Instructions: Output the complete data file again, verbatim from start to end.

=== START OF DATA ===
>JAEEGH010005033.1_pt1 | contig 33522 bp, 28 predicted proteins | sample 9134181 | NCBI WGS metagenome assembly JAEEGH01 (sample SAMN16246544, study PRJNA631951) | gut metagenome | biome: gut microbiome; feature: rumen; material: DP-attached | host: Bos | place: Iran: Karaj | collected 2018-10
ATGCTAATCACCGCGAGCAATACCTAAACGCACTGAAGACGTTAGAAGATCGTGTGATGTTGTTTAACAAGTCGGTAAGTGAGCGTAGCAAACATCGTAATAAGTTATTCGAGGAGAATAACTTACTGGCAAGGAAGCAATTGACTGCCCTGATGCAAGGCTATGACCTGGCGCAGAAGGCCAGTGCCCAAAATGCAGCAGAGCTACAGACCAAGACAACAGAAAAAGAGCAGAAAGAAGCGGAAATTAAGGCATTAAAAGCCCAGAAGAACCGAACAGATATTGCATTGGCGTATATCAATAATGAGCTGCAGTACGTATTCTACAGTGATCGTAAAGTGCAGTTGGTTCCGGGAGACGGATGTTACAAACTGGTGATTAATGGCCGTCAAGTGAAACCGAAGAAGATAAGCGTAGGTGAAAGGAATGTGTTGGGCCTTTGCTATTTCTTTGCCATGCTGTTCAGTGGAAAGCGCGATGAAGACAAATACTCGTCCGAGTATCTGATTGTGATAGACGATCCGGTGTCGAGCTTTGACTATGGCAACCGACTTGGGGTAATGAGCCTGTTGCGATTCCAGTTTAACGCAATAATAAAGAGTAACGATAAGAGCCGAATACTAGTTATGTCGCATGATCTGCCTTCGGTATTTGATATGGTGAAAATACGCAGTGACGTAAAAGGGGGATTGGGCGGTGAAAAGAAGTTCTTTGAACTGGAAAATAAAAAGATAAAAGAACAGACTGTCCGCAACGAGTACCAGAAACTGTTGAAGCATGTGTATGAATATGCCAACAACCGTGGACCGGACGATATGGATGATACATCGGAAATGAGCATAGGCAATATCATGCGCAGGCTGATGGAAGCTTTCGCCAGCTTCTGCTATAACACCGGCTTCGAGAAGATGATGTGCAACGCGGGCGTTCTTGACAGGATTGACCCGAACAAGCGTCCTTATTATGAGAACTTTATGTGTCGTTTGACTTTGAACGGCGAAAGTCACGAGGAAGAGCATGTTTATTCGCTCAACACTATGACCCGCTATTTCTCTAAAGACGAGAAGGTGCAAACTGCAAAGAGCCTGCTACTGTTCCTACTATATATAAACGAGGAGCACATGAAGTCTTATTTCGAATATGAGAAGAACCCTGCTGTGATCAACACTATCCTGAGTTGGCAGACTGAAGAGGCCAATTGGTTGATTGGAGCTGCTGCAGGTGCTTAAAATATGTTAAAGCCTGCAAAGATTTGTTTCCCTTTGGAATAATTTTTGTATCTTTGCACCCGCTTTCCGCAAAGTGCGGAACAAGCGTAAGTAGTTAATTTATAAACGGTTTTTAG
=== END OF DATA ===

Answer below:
>JAEEGH010005033.1_pt1 | contig 33522 bp, 28 predicted proteins | sample 9134181 | NCBI WGS metagenome assembly JAEEGH01 (sample SAMN16246544, study PRJNA631951) | gut metagenome | biome: gut microbiome; feature: rumen; material: DP-attached | host: Bos | place: Iran: Karaj | collected 2018-10
ATGCTAATCACCGCGAGCAATACCTAAACGCACTGAAGACGTTAGAAGATCGTGTGATGTTGTTTAACAAGTCGGTAAGTGAGCGTAGCAAACATCGTAATAAGTTATTCGAGGAGAATAACTTACTGGCAAGGAAGCAATTGACTGCCCTGATGCAAGGCTATGACCTGGCGCAGAAGGCCAGTGCCCAAAATGCAGCAGAGCTACAGACCAAGACAACAGAAAAAGAGCAGAAAGAAGCGGAAATTAAGGCATTAAAAGCCCAGAAGAACCGAACAGATATTGCATTGGCGTATATCAATAATGAGCTGCAGTACGTATTCTACAGTGATCGTAAAGTGCAGTTGGTTCCGGGAGACGGATGTTACAAACTGGTGATTAATGGCCGTCAAGTGAAACCGAAGAAGATAAGCGTAGGTGAAAGGAATGTGTTGGGCCTTTGCTATTTCTTTGCCATGCTGTTCAGTGGAAAGCGCGATGAAGACAAATACTCGTCCGAGTATCTGATTGTGATAGACGATCCGGTGTCGAGCTTTGACTATGGCAACCGACTTGGGGTAATGAGCCTGTTGCGATTCCAGTTTAACGCAATAATAAAGAGTAACGATAAGAGCCGAATACTAGTTATGTCGCATGATCTGCCTTCGGTATTTGATATGGTGAAAATACGCAGTGACGTAAAAGGGGGATTGGGCGGTGAAAAGAAGTTCTTTGAACTGGAAAATAAAAAGATAAAAGAACAGACTGTCCGCAACGAGTACCAGAAACTGTTGAAGCATGTGTATGAATATGCCAACAACCGTGGACCGGACGATATGGATGATACATCGGAAATGAGCATAGGCAATATCATGCGCAGGCTGATGGAAGCTTTCGCCAGCTTCTGCTATAACACCGGCTTCGAGAAGATGATGTGCAACGCGGGCGTTCTTGACAGGATTGACCCGAACAAGCGTCCTTATTATGAGAACTTTATGTGTCGTTTGACTTTGAACGGCGAAAGTCACGAGGAAGAGCATGTTTATTCGCTCAACACTATGACCCGCTATTTCTCTAAAGACGAGAAGGTGCAAACTGCAAAGAGCCTGCTACTGTTCCTACTATATATAAACGAGGAGCACATGAAGTCTTATTTCGAATATGAGAAGAACCCTGCTGTGATCAACACTATCCTGAGTTGGCAGACTGAAGAGGCCAATTGGTTGATTGGAGCTGCTGCAGGTGCTTAAAATATGTTAAAGCCTGCAAAGATTTGTTTCCCTTTGGAATAATTTTTGTATCTTTGCACCCGCTTTCCGCAAAGTGCGGAACAAGCGTAAGTAGTTAATTTATAAACGGTTTTTAG